As a result of the terrible wreck, B.K. received devastating injuries, which included multiple broken bones, facial fractures, and loss of vision. B.K.’s mother, brother, and sister-in-law were all killed in the accident.

As one would anticipate, D.C. had virtually no insurance. Stephenson, through his thorough and detailed investigation, was able to prepare claims against the restaurant and those that provided the alcohol.

Stephenson pursued dram shop claims against those responsible CASE SUMMARY

D.H. was a competitive bicyclist who was riding in preparation for a cross-country fundraising ride. In the spring of 2010, D.H. was riding across an old steel-grated deck bridge in Shelby County when he hit a hole in the bridge and flipped over the handlebars of his bike. The impact to the bridge decking caused severe injuries to his face, teeth, tongue, and elbow.

Through the investigation, they were able to learn as early as 1998, the bridge inspection reports showed the bridge in question needed to be replaced. The county never authorized additional inspections. The county obtained $844,000 in funding for the replacement of the bridge in 2000, but the Historical Society and adjacent property owners wanted the bridge repaired rather than replaced.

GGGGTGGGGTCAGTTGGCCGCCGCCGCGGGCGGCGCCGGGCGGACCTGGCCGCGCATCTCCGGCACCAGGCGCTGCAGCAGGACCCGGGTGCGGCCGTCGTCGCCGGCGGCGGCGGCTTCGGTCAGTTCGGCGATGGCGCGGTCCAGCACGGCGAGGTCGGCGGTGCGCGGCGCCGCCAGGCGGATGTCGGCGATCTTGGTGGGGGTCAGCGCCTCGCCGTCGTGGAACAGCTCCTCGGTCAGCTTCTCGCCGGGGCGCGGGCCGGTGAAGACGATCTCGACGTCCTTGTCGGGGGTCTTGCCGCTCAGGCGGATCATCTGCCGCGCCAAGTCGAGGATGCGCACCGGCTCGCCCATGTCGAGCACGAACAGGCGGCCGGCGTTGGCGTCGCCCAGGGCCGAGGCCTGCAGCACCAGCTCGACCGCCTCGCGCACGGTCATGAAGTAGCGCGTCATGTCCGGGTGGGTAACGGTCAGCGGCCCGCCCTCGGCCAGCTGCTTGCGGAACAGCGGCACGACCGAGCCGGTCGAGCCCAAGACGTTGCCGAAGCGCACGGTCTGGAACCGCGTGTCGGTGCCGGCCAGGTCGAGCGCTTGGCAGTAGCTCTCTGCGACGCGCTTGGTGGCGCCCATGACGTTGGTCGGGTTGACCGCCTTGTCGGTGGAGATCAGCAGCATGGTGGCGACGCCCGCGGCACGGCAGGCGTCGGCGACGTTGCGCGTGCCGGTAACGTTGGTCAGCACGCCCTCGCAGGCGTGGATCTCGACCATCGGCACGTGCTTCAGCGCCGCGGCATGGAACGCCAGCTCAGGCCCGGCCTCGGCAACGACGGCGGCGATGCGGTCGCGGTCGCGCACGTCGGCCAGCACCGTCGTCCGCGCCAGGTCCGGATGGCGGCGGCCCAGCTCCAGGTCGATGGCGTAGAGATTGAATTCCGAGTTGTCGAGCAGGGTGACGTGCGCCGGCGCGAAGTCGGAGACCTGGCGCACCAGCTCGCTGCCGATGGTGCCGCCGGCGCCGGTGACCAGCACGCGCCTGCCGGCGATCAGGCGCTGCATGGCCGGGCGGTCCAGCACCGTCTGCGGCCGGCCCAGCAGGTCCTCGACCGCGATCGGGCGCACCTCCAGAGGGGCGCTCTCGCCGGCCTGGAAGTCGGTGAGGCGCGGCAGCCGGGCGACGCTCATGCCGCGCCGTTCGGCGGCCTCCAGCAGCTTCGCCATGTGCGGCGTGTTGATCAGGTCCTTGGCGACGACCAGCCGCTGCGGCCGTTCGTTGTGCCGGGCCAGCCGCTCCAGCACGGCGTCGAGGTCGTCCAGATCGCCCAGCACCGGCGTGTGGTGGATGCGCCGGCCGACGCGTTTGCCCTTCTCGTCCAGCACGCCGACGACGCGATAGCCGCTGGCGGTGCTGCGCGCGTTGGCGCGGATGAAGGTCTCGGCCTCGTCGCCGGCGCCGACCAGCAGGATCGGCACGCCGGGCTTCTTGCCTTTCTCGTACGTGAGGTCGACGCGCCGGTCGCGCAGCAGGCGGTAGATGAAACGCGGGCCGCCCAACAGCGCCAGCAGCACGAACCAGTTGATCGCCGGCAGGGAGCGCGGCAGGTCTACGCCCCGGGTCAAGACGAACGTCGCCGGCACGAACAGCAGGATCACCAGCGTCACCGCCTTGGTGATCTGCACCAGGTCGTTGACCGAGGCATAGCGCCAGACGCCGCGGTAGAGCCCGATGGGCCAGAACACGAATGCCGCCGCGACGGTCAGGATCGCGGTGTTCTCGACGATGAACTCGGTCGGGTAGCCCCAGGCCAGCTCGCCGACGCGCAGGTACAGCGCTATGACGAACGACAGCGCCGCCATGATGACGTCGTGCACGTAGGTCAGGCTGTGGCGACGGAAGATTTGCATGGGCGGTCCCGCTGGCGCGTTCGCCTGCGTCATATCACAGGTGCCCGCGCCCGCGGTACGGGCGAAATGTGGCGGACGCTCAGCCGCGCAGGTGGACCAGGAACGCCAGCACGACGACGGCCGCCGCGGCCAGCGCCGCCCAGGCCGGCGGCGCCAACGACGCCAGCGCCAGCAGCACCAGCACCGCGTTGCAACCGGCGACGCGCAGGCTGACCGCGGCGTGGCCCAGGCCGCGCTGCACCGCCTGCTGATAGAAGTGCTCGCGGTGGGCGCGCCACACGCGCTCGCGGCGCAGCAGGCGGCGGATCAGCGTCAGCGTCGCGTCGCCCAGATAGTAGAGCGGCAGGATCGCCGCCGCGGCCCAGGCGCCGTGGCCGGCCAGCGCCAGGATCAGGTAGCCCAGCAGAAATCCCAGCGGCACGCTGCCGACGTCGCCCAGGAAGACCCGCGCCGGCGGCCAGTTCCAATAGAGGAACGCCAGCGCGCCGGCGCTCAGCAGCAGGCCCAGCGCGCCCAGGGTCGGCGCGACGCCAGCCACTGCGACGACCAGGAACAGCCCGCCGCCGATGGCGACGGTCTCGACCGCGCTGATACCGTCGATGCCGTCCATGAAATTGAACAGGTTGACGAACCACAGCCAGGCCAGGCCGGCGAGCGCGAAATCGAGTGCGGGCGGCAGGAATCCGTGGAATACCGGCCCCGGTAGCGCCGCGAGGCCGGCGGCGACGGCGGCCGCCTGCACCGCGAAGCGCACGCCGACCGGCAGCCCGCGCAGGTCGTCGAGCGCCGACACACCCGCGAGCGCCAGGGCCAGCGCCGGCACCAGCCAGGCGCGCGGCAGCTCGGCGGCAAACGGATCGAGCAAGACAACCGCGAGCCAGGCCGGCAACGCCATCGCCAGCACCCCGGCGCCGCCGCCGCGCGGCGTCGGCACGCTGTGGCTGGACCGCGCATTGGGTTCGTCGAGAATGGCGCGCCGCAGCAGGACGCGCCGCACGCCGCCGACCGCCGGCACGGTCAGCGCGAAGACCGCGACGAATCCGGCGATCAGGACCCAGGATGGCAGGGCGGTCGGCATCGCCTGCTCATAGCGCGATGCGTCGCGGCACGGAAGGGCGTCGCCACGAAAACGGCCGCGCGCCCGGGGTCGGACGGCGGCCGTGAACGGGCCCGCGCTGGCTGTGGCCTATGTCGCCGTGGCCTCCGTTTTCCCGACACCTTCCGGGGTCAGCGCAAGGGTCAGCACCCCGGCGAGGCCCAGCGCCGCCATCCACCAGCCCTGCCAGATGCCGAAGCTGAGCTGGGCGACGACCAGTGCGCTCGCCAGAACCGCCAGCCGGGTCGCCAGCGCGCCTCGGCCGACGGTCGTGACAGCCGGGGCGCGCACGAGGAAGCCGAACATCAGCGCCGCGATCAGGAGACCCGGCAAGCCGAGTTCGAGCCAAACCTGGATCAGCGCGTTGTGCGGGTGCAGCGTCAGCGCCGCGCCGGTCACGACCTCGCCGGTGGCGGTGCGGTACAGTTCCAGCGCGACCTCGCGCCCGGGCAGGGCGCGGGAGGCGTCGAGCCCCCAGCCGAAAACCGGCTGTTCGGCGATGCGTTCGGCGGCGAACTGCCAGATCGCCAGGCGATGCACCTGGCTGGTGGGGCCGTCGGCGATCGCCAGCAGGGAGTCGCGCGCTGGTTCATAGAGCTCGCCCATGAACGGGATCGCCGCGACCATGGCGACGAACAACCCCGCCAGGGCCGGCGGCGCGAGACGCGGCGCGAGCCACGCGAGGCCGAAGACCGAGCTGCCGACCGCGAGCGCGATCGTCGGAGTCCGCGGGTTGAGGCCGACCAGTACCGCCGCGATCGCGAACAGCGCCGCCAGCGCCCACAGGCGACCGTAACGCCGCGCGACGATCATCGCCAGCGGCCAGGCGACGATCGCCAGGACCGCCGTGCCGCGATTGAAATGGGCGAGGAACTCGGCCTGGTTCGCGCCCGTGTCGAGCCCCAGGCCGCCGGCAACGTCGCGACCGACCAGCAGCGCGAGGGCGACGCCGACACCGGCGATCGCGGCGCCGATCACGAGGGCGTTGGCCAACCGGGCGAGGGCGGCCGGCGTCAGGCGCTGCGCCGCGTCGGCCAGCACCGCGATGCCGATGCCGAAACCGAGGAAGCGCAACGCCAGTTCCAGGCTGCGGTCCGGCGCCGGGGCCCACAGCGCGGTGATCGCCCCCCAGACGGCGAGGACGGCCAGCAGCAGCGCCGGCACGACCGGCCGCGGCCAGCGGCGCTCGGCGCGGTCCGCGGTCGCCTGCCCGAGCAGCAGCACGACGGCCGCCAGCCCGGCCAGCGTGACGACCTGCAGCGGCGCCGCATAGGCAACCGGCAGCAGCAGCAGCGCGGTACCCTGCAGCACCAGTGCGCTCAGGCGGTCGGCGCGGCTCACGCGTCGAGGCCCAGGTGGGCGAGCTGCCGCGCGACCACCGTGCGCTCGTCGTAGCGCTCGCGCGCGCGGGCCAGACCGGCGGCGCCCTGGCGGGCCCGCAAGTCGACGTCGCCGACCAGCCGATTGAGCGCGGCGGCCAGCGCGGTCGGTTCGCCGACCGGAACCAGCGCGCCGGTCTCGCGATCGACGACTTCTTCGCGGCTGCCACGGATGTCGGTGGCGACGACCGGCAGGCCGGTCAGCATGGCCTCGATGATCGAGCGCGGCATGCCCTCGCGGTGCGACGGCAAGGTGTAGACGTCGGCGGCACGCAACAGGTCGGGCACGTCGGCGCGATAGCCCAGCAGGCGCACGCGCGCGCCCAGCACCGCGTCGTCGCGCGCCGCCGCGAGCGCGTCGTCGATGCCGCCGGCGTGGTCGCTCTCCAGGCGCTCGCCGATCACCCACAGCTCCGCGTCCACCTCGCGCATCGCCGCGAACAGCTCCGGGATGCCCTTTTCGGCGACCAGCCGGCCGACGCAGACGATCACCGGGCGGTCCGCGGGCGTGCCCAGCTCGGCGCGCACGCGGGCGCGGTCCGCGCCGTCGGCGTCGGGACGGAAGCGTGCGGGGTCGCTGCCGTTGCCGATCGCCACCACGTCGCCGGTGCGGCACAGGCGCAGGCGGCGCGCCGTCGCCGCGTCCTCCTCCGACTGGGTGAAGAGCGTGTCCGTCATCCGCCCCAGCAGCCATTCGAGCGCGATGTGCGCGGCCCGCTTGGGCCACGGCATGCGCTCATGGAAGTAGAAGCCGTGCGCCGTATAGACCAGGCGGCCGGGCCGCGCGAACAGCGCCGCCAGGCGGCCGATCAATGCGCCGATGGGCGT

This crash could have been avoided if the inspectors and county had done their jobs. CASE SUMMARY

Our client (“D.W.”) was a front-seat passenger in a vehicle that was struck by a UDF truck making deliveries. D.W. received broken arms and legs, as well as internal injuries. Stephenson was retained by D.W.’s personal counsel to prepare and try the case. Discovery determined that the UDF driver had multiple driving violations. Stephenson retained numerous experts to show the jury the devastating effects of the injuries. Before trial, the defendant’s company stated that a jury in a small southern county in Indiana would never return a verdict for $1 million in this case.